Last updated: January 8, 2009 - 10:02am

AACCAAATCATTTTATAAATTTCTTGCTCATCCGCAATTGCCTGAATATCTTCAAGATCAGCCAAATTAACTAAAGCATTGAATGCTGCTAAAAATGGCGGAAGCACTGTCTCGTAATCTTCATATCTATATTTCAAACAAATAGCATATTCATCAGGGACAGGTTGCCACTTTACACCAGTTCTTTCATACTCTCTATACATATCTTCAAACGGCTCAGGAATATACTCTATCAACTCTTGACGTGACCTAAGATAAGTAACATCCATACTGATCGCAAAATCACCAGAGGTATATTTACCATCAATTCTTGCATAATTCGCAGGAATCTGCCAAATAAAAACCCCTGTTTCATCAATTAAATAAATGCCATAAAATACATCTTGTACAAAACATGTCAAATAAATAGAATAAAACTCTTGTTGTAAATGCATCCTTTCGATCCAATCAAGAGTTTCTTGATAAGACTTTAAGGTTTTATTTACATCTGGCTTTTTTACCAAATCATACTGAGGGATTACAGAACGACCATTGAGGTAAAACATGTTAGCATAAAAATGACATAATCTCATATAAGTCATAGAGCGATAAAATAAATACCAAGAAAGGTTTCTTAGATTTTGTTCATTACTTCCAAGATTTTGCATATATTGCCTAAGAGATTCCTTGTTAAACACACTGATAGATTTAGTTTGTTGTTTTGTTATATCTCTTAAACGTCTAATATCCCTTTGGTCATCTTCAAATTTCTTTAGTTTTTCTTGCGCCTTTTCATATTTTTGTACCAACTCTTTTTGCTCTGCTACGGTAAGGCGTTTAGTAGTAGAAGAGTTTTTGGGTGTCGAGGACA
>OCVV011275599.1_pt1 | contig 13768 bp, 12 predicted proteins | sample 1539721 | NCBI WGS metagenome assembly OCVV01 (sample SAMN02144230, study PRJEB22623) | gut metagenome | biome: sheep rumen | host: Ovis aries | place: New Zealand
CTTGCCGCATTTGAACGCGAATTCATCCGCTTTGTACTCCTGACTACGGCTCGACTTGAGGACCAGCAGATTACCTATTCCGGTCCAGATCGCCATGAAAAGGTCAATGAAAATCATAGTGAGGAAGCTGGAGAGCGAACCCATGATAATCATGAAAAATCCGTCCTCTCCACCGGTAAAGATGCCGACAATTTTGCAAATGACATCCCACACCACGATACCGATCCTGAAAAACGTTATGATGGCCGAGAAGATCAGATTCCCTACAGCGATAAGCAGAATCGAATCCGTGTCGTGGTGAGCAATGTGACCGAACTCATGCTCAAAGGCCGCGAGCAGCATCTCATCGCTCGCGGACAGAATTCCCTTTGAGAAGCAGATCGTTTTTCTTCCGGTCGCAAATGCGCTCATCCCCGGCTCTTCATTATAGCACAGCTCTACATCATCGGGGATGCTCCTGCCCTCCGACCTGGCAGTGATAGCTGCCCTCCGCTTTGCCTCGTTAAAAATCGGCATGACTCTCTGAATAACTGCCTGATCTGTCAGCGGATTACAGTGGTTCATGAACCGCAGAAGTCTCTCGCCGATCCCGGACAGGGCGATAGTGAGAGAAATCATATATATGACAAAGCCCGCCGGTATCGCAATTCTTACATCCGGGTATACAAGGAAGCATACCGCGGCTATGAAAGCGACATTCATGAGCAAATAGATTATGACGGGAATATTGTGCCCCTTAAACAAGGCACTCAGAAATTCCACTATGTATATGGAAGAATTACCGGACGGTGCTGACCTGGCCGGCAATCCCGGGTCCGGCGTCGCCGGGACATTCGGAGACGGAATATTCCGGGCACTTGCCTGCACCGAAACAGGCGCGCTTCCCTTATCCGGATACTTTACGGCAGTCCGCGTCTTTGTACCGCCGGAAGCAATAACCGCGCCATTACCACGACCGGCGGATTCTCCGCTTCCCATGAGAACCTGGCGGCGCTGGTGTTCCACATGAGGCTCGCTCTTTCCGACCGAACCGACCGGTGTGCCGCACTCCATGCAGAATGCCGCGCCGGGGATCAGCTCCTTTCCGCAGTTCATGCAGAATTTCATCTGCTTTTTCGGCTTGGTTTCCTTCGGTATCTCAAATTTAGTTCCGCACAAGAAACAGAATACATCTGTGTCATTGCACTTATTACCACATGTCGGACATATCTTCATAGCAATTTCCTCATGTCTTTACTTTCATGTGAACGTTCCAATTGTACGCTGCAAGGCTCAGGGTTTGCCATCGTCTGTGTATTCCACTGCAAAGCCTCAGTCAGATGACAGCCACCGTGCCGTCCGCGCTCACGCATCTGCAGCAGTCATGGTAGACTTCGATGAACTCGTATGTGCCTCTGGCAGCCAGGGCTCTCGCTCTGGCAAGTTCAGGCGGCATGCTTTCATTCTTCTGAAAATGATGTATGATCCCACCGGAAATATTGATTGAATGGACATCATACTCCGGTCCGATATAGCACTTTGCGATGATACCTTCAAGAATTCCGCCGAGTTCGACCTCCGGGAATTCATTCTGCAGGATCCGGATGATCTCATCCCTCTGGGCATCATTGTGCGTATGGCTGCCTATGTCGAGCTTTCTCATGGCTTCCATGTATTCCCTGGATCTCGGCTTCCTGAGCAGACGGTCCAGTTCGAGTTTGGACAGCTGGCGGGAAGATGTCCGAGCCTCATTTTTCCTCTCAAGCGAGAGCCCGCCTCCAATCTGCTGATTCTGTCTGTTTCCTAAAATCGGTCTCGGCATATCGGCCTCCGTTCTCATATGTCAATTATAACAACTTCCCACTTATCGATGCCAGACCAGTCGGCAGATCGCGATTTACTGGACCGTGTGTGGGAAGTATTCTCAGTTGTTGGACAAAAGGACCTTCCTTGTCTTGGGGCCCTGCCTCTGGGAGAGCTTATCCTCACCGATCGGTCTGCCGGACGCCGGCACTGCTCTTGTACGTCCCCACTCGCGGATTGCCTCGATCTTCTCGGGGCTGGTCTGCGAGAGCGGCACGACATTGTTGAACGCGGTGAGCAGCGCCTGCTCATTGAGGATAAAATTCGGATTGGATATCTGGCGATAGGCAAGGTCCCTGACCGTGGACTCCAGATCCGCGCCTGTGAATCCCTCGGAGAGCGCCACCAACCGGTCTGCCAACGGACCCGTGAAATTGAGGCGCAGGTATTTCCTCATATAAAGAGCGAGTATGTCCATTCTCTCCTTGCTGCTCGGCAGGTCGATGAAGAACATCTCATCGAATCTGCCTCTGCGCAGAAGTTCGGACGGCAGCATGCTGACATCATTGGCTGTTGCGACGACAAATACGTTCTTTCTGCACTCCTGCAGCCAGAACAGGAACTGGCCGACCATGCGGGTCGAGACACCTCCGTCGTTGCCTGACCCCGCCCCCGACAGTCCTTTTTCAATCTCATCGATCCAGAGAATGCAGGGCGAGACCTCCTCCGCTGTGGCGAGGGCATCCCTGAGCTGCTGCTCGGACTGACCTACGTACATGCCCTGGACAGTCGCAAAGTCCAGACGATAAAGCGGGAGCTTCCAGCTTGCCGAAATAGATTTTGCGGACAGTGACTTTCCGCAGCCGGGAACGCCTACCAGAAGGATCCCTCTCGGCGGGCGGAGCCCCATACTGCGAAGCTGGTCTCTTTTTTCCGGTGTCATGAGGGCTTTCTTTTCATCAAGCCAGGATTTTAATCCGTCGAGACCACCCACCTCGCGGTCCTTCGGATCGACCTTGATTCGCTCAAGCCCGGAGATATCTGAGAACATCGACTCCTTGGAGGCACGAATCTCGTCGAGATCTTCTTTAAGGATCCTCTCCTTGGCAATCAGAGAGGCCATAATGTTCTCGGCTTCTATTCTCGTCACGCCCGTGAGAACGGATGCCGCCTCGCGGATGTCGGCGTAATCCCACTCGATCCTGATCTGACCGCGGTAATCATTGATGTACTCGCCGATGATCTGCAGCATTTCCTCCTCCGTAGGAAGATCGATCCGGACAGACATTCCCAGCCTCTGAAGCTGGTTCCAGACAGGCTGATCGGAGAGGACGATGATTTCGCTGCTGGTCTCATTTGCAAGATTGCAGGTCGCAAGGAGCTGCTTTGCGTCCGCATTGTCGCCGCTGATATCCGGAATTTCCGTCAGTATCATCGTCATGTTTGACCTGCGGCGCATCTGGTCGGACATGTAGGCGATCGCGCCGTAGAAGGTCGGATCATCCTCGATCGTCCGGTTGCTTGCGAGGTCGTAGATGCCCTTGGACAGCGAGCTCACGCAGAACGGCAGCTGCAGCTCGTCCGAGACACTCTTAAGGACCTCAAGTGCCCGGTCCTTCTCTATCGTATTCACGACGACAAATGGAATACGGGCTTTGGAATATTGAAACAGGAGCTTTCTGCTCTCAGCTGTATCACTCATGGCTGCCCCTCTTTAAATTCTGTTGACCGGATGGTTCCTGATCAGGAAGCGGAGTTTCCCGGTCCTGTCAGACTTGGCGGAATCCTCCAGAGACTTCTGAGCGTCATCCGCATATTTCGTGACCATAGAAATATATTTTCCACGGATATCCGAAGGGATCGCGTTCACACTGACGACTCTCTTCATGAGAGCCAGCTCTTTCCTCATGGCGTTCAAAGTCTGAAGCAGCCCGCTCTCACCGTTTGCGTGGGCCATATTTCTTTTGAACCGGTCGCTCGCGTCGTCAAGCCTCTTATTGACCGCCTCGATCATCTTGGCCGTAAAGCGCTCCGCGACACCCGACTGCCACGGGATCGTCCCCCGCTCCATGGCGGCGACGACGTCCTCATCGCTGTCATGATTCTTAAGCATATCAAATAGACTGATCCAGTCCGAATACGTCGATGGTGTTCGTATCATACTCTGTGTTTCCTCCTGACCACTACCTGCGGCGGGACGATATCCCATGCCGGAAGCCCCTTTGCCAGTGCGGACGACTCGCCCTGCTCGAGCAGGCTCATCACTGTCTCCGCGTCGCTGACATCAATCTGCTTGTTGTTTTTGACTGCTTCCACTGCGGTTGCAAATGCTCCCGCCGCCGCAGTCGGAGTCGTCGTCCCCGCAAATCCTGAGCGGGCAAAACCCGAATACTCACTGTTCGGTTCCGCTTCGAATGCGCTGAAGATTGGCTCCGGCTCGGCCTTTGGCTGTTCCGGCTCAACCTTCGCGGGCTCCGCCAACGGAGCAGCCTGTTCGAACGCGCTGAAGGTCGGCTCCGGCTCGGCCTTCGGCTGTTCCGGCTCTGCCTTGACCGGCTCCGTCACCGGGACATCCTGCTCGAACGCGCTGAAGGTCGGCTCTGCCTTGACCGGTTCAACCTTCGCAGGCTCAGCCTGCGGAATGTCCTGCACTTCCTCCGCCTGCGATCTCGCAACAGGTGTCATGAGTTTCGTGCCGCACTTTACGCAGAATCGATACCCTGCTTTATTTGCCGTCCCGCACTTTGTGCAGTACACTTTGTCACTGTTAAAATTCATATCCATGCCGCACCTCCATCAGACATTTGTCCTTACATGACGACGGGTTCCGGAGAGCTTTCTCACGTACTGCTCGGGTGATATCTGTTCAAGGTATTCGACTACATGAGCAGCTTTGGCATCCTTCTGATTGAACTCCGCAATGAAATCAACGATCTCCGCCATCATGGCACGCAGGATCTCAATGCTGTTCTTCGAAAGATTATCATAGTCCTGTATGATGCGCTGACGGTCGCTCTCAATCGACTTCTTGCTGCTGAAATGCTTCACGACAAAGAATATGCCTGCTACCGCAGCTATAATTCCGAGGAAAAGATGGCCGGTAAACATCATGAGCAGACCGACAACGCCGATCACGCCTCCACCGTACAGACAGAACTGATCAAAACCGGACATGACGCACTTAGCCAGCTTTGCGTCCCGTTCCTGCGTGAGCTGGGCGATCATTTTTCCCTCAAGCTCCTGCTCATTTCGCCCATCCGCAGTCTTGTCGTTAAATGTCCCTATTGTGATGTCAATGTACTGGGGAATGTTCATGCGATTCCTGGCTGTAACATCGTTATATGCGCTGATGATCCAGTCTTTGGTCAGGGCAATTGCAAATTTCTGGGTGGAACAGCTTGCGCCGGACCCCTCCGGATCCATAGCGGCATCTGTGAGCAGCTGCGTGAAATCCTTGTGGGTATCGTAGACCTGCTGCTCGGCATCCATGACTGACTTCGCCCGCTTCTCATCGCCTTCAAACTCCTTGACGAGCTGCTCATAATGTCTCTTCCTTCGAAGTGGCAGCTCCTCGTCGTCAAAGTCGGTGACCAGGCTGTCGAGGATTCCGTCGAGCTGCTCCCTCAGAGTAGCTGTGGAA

President-elect Barack Obama is assembling a new and influential cadre of counselors just steps from the Oval Office whose power to direct domestic policy will rival, if not exceed, the authority of his Cabinet. Presidents have long strived to centralize influence in the White House, often to the frustration of their Cabinet secretaries. But not since Richard M. Nixon tried to abolish the majority of his Cabinet has a president gone so far in attempting to build a West Wing-based clutch of advisers with a mandate to cut through -- or leapfrog -- the traditional bureaucracy. Obama's emerging "super-Cabinet" is intended to ensure that his domestic priorities -- health reform, the environment and urban affairs -- don't get mired in agency red tape or brushed aside by the ongoing economic meltdown and international crises. Half a dozen new White House positions have been filled by well-known leaders with experience navigating Washington turf wars. Top Obama advisers spent months studying the internal workings of previous administrations and came away convinced that high-priority issues require a White House coordinator akin to the national security adviser. White House veterans say the new posts are the clearest signal yet that the incoming president has no patience for the resistance to change that permeates the capital. But some see the potential for chaos within the administration.
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